Infection of the intervertebral discs can be manifested by focal back pain generally relieved by rest with elevation in temperature, chills, and/or neurological deficit. There is often a challenge in diagnosing such infection because a delay of two to three weeks can lead to complications like permanent spinal cord injury causing major morbidity. Bone X-can show erosive changes on the endplates of the infected disc space as early as 6 weeks after the initial symptoms. MRI with contrast is the procedure of choice to visualize the end-plates of the adjacent vertebrae, the disc and the soft tissue of the area involved. The infected disc will appear hypo-intense on a T1 imaging technique while hyper-intense on a T2. A spine surgeon needs to have a high index of suspicion for discitis in any febrile patient using IV drugs presenting with back pain with or without neurological deficit but a recent bacteremia or endocarditis. Antibiotic therapy using fluoroquinolones are best used to treat this infection. Many in the past have done follow- up on such treated patient with repeated MRI studies or repeated sedimentation rate but more recent studies have shown ii to be unnecessary. Finally, resistant staphylococcal infections have puzzled the infectious disease world because the specific antibiotics are treating the infection with more difficulties.

Repeated intramuscular injections of opioids like heroin can lead to myotoxicity with muscle contractures. This phenomenon is due to Myositis. Although rare, it can be seen more often with cocaine injection.  This has been a major complication in the opioid epidemic in the United States. Severe vasoconstrictions can be observed with subsequent ischemia and infarction at the local level. The cocaine myopathy can be seen earlier, within hours of an intravascular injection or even after smoking crack cocaine (alkaloid free-base). An acute myoblobinuria can complicate the picture with impending renal failure and elevation of Creatine Kinase (CK). If renal function is already compromised, an MRI study is the modality of choice and contrast especially with gadolinium should be avoided. A bone scan may be used to assess widespread of muscle involvement determined by the diffused accumulation of the radioisotope into the affected muscles. Adequate assessment will avoid a cocaine induced Rhabdomyolysis often manifested by a drop in the blood pressure, seizures disorders and often coma. No need to stress the need to know what kind of drug was used like cocaine, heroin etc. Local injection site infections and abscess formation into muscle tissue should not be confused with a true pyomyositis caused by hematogenous seeding of groups distant from the injection sites.

Infection of the soft tissues if left untreated will spread to the deeper structures especially bones and joints. Gradual inflammatory damage will extend to the periosteum and result in acute, subacute or chronic osteomyelitis. Around 35 % of bone involvement is necessary to be visible on plain radiologic studies. Then Periosteal reactions to Osteolysis can be visualized. The more the bone is involved the more a CT scan can demonstrate bone destruction and reactive bone which at the beginning of the infection can be limited. An MRI is the more reliable test to detect Osteomylitis and demonstrate the involvement of the soft tissues around. The presence of hardware with overlying soft tissue collection can alert the orthopedist on a direct invasion of the bone and the need for a surgical drainage with removal of hardware. Nuclear imaging can detect the early signs of infection around two weeks or even sometimes earlier. Bone scan with tagged white cells is preferred when MRI study is contraindicated.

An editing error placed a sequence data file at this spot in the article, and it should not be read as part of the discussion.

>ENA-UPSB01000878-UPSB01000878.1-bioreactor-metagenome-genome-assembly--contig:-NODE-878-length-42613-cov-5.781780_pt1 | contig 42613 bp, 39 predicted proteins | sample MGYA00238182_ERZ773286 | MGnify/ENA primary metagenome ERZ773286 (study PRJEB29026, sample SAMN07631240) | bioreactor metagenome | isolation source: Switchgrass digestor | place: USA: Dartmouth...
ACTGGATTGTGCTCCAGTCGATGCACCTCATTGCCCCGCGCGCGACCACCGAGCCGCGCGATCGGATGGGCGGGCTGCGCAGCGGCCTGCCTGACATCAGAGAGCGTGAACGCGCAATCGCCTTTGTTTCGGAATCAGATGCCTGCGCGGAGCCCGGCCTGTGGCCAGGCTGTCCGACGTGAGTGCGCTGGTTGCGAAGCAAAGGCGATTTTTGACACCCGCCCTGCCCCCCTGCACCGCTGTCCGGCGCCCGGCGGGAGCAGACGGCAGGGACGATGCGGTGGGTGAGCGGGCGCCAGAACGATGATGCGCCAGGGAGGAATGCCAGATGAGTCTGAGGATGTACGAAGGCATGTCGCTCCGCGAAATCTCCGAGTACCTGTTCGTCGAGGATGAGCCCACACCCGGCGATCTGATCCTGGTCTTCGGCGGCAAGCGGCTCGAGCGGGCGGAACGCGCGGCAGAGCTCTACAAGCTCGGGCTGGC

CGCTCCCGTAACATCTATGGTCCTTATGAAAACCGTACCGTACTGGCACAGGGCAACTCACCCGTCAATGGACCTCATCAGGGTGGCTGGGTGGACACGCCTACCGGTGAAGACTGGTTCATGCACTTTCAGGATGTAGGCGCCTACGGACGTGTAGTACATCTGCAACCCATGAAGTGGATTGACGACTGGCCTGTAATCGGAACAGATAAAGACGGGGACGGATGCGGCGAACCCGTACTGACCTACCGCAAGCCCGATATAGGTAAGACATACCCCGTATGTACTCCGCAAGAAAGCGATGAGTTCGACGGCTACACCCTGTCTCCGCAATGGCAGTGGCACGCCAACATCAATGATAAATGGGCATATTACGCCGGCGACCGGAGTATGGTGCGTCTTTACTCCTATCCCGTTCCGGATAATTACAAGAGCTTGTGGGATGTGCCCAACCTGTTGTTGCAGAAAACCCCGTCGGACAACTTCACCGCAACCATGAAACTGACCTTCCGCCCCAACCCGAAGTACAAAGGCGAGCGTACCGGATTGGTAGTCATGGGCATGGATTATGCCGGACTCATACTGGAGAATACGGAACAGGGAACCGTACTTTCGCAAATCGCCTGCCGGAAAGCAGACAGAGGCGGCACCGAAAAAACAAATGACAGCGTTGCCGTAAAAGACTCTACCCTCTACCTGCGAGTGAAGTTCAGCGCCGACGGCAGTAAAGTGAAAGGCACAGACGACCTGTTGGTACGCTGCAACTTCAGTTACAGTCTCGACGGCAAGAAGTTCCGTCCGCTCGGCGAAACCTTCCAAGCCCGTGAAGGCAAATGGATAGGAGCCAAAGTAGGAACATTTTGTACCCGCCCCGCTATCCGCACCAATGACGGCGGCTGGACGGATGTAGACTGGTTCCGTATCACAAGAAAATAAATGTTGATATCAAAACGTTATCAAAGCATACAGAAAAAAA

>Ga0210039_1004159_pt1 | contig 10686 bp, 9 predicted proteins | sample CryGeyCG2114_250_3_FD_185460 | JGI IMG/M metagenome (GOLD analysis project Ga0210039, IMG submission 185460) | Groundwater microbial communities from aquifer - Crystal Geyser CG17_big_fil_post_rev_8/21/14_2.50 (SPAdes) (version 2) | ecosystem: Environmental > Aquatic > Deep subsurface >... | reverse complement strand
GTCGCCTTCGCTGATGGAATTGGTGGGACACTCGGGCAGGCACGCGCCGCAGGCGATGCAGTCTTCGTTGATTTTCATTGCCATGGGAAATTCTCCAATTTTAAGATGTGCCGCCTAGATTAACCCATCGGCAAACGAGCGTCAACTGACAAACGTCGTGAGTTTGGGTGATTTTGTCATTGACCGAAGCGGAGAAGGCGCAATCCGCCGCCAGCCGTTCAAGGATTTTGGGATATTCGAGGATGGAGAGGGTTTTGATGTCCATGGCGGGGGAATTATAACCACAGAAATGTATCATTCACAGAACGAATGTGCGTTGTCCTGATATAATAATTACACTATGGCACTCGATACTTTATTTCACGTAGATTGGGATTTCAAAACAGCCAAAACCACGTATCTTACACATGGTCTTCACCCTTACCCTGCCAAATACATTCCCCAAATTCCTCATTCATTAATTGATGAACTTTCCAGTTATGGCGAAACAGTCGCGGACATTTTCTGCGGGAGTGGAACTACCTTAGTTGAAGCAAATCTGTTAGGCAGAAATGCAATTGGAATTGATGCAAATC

Septic arthritis is a painful condition most commonly caused after an infection like an endocarditis or a pneumonia. The infection generally will spread by the blood stream or with by direct seeding. By example an Osteomylitis will spread to the adjacent joint especially if the infectious site is at the metaphyseal level. IV drug abusers have generally atypical infection around the site of injection and any joint closed to the infected area can get involved. Often the knee joint is interested and micro-organisms like Pseudomonas Aeruginosa or enterobacter species or bacterium avium can be easily reported. Generally, there is a monoarticular joint involvement with large effusion, swelling and painful range of motion. Radiographic studies will show effusion or early bony destruction. A joint aspiration to collect fluid is necessary to allow culture and sensitivity. MRI may show atypical changes and post-acute or chronic changes. Post contrast views can show nonspecific changes like hypertrophy of the synovium or any peri-articular soft tissue involvement, lymphadenopathy or fluid collection. Shot gun therapy is not recommended and specific antibiotic following recommendations on the antibiogram is the best way to approach the infection.

The superficial veins can develop inflammation with micro-thrombotic effects. A septic thrombophlebitis will follow. The inflammation among the IV drug abuser is generally after the infection has presented the classic signs of the Virchow triad, directly related to the puncture site on the vessel where the drug was is injected and resulting in an impaired blood flow because of the endothelial damage and the hypercoagulability. The most common vessel involved is the common femoral artery and the most causative infectious agent is the staphylococcus aureus. Local hyperemia and edema with a painful distension of the vessel with varices or skin pigmentation. If ultrasound or duplex scanning is used, one can detect wall thickening of the vessel or even some thrombi.  The deep venous plexus should also be investigated while IV antibiotics, anti-inflammatory medications, with range of motion and ambulation are performed. More, anti-coagulation or thrombus removal may become necessary.

In conclusion, as orthopedists, we see IV drug abusers unfortunately, late after they have already developed complications and we may become the first to diagnose the problem. A good cooperation with the radiologist can elucidate many of these problems. The radiologist needs also to have sufficient knowledge in opioid use and mis-use of the patients presenting for the test. It is imperative to know the substance injected because it may permit a faster treatment and recovery. Often such patients are unaware of the sterile needles program available in their area. Teaching them how to use proper cleaning agent like alcohol prior to inject the drugs may also prevent any further site infection. Mental health providers and outreach programs bring complementary help to help in their recovery but only absolute changes in the habits of such patients will dictate a path to a full recovery.

Maxime Coles MD
July 2020